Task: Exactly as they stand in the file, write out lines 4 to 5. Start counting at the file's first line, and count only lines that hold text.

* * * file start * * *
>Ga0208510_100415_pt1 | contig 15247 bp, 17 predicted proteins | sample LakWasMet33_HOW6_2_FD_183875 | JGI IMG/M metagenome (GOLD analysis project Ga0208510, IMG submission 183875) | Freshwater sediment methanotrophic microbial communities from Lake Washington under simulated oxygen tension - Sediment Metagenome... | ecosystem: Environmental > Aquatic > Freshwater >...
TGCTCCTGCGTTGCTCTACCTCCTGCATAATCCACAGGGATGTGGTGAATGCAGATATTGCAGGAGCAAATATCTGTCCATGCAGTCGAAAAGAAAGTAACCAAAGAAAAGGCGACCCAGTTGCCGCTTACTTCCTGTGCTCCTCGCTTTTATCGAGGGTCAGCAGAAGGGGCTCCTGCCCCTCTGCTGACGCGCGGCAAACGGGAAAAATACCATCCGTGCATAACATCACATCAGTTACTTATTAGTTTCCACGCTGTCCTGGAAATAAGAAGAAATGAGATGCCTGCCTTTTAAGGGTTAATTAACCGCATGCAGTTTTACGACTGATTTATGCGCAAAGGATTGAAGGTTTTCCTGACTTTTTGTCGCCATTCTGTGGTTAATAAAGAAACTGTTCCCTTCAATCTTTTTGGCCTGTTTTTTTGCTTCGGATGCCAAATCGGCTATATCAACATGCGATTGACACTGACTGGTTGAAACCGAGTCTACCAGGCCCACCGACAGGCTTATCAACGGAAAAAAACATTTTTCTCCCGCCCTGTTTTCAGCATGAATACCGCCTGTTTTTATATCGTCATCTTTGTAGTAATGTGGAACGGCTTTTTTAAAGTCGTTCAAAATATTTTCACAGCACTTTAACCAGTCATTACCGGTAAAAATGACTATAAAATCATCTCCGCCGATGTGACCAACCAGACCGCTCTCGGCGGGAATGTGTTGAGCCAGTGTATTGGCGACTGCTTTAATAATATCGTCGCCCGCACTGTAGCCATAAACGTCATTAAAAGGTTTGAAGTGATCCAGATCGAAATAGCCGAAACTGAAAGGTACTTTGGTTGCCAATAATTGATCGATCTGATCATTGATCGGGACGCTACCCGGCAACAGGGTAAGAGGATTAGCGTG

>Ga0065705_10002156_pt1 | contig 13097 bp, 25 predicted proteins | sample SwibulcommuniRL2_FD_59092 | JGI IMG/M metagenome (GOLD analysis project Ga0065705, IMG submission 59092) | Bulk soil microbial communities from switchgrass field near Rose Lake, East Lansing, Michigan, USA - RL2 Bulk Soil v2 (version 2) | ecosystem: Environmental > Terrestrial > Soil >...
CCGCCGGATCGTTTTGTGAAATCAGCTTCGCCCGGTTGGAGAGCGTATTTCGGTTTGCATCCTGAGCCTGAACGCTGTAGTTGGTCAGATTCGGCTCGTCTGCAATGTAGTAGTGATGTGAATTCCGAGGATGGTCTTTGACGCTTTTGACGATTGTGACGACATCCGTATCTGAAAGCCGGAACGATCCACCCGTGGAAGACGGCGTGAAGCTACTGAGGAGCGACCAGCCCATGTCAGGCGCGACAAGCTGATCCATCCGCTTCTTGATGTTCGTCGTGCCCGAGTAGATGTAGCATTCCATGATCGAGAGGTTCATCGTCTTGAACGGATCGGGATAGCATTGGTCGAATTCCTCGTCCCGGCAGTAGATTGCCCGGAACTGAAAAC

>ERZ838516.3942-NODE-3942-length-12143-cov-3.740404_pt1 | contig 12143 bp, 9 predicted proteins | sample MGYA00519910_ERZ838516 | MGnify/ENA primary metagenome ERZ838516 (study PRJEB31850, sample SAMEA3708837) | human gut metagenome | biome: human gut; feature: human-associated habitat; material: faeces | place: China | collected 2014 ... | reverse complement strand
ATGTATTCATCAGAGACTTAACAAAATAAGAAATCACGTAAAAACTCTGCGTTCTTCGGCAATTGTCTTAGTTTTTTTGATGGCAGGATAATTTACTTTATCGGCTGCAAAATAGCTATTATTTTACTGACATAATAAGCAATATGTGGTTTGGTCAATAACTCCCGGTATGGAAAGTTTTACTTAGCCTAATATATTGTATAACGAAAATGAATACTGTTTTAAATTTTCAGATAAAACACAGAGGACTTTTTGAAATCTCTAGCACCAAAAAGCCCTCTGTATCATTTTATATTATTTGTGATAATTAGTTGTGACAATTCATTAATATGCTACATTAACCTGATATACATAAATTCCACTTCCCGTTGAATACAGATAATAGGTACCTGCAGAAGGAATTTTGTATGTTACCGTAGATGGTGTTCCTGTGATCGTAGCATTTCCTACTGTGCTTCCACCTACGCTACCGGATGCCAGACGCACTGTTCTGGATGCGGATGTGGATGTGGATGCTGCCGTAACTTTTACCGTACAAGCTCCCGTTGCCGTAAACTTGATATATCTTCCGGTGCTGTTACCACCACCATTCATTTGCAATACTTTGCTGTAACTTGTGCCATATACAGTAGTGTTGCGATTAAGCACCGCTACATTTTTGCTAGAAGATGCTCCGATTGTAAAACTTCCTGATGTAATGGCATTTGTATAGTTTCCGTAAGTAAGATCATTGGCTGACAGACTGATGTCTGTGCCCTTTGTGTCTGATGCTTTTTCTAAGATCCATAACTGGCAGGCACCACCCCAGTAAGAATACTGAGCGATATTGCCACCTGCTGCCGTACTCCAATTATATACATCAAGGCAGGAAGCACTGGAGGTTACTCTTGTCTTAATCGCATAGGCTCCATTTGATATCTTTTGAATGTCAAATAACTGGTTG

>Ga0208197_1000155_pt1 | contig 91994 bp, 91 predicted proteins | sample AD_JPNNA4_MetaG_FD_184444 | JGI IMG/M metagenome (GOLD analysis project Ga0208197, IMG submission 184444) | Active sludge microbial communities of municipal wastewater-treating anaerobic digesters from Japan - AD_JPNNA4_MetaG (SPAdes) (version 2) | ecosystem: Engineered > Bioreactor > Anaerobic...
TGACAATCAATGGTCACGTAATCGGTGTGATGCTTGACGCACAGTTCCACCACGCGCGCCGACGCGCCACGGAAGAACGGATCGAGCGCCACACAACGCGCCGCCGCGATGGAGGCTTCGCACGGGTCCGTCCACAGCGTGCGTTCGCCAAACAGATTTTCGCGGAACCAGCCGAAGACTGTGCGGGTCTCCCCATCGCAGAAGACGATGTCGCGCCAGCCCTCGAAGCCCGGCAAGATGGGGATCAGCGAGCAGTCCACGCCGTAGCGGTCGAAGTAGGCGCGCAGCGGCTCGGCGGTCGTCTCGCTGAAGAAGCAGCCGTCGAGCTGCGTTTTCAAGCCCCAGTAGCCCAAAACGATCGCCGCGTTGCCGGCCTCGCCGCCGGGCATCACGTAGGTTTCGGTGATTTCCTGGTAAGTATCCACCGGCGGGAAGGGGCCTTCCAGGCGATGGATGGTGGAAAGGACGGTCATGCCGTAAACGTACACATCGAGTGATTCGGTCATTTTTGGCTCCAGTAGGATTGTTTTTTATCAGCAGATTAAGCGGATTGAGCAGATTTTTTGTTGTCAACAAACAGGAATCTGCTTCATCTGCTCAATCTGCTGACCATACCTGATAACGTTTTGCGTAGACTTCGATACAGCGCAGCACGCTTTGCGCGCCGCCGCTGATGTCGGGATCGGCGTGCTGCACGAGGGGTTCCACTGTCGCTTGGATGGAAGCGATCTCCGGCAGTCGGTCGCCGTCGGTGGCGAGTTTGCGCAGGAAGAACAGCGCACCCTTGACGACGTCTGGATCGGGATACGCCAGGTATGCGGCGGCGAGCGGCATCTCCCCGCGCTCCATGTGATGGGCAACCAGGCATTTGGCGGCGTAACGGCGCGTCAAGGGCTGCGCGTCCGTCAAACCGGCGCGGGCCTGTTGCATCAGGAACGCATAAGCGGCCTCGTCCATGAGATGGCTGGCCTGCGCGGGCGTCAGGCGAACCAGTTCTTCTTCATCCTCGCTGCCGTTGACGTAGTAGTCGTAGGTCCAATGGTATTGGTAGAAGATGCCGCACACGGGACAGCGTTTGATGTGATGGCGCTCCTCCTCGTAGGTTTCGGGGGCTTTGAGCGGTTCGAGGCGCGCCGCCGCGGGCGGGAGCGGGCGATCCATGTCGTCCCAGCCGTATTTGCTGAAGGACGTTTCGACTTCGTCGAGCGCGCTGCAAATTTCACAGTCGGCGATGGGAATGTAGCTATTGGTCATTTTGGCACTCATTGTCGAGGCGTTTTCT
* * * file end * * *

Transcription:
CCGCCGGATCGTTTTGTGAAATCAGCTTCGCCCGGTTGGAGAGCGTATTTCGGTTTGCATCCTGAGCCTGAACGCTGTAGTTGGTCAGATTCGGCTCGTCTGCAATGTAGTAGTGATGTGAATTCCGAGGATGGTCTTTGACGCTTTTGACGATTGTGACGACATCCGTATCTGAAAGCCGGAACGATCCACCCGTGGAAGACGGCGTGAAGCTACTGAGGAGCGACCAGCCCATGTCAGGCGCGACAAGCTGATCCATCCGCTTCTTGATGTTCGTCGTGCCCGAGTAGATGTAGCATTCCATGATCGAGAGGTTCATCGTCTTGAACGGATCGGGATAGCATTGGTCGAATTCCTCGTCCCGGCAGTAGATTGCCCGGAACTGAAAAC

>ERZ838516.3942-NODE-3942-length-12143-cov-3.740404_pt1 | contig 12143 bp, 9 predicted proteins | sample MGYA00519910_ERZ838516 | MGnify/ENA primary metagenome ERZ838516 (study PRJEB31850, sample SAMEA3708837) | human gut metagenome | biome: human gut; feature: human-associated habitat; material: faeces | place: China | collected 2014 ... | reverse complement strand